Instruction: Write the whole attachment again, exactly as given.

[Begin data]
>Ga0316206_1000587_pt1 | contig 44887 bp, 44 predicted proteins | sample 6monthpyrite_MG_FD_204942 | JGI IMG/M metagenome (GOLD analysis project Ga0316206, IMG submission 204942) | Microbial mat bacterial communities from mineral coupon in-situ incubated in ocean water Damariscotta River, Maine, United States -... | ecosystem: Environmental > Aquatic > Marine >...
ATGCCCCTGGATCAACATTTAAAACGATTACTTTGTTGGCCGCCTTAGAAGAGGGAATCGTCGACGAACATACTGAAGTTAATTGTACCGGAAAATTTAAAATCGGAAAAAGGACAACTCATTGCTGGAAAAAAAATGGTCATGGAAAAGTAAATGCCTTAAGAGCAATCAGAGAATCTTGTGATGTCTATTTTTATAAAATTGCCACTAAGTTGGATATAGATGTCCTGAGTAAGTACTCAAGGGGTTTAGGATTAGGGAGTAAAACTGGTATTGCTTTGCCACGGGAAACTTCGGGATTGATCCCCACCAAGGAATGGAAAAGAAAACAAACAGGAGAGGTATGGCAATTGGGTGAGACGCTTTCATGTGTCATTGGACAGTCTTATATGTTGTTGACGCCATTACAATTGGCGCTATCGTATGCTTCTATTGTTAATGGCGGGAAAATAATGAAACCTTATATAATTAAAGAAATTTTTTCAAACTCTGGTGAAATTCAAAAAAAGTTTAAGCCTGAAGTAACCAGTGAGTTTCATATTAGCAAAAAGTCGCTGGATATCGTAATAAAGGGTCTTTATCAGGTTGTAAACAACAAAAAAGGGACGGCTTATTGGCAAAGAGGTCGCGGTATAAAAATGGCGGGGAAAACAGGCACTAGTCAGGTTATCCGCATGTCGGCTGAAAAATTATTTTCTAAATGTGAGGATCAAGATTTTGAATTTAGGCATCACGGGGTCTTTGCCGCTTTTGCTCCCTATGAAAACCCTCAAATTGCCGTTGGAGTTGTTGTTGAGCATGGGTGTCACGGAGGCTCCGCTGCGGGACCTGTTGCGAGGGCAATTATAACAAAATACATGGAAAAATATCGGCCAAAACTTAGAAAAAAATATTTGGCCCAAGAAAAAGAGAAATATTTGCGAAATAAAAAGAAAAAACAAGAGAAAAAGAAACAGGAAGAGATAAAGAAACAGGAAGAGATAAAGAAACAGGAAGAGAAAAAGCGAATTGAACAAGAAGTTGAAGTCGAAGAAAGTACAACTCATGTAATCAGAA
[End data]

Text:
>Ga0316206_1000587_pt1 | contig 44887 bp, 44 predicted proteins | sample 6monthpyrite_MG_FD_204942 | JGI IMG/M metagenome (GOLD analysis project Ga0316206, IMG submission 204942) | Microbial mat bacterial communities from mineral coupon in-situ incubated in ocean water Damariscotta River, Maine, United States -... | ecosystem: Environmental > Aquatic > Marine >...
ATGCCCCTGGATCAACATTTAAAACGATTACTTTGTTGGCCGCCTTAGAAGAGGGAATCGTCGACGAACATACTGAAGTTAATTGTACCGGAAAATTTAAAATCGGAAAAAGGACAACTCATTGCTGGAAAAAAAATGGTCATGGAAAAGTAAATGCCTTAAGAGCAATCAGAGAATCTTGTGATGTCTATTTTTATAAAATTGCCACTAAGTTGGATATAGATGTCCTGAGTAAGTACTCAAGGGGTTTAGGATTAGGGAGTAAAACTGGTATTGCTTTGCCACGGGAAACTTCGGGATTGATCCCCACCAAGGAATGGAAAAGAAAACAAACAGGAGAGGTATGGCAATTGGGTGAGACGCTTTCATGTGTCATTGGACAGTCTTATATGTTGTTGACGCCATTACAATTGGCGCTATCGTATGCTTCTATTGTTAATGGCGGGAAAATAATGAAACCTTATATAATTAAAGAAATTTTTTCAAACTCTGGTGAAATTCAAAAAAAGTTTAAGCCTGAAGTAACCAGTGAGTTTCATATTAGCAAAAAGTCGCTGGATATCGTAATAAAGGGTCTTTATCAGGTTGTAAACAACAAAAAAGGGACGGCTTATTGGCAAAGAGGTCGCGGTATAAAAATGGCGGGGAAAACAGGCACTAGTCAGGTTATCCGCATGTCGGCTGAAAAATTATTTTCTAAATGTGAGGATCAAGATTTTGAATTTAGGCATCACGGGGTCTTTGCCGCTTTTGCTCCCTATGAAAACCCTCAAATTGCCGTTGGAGTTGTTGTTGAGCATGGGTGTCACGGAGGCTCCGCTGCGGGACCTGTTGCGAGGGCAATTATAACAAAATACATGGAAAAATATCGGCCAAAACTTAGAAAAAAATATTTGGCCCAAGAAAAAGAGAAATATTTGCGAAATAAAAAGAAAAAACAAGAGAAAAAGAAACAGGAAGAGATAAAGAAACAGGAAGAGATAAAGAAACAGGAAGAGAAAAAGCGAATTGAACAAGAAGTTGAAGTCGAAGAAAGTACAACTCATGTAATCAGAA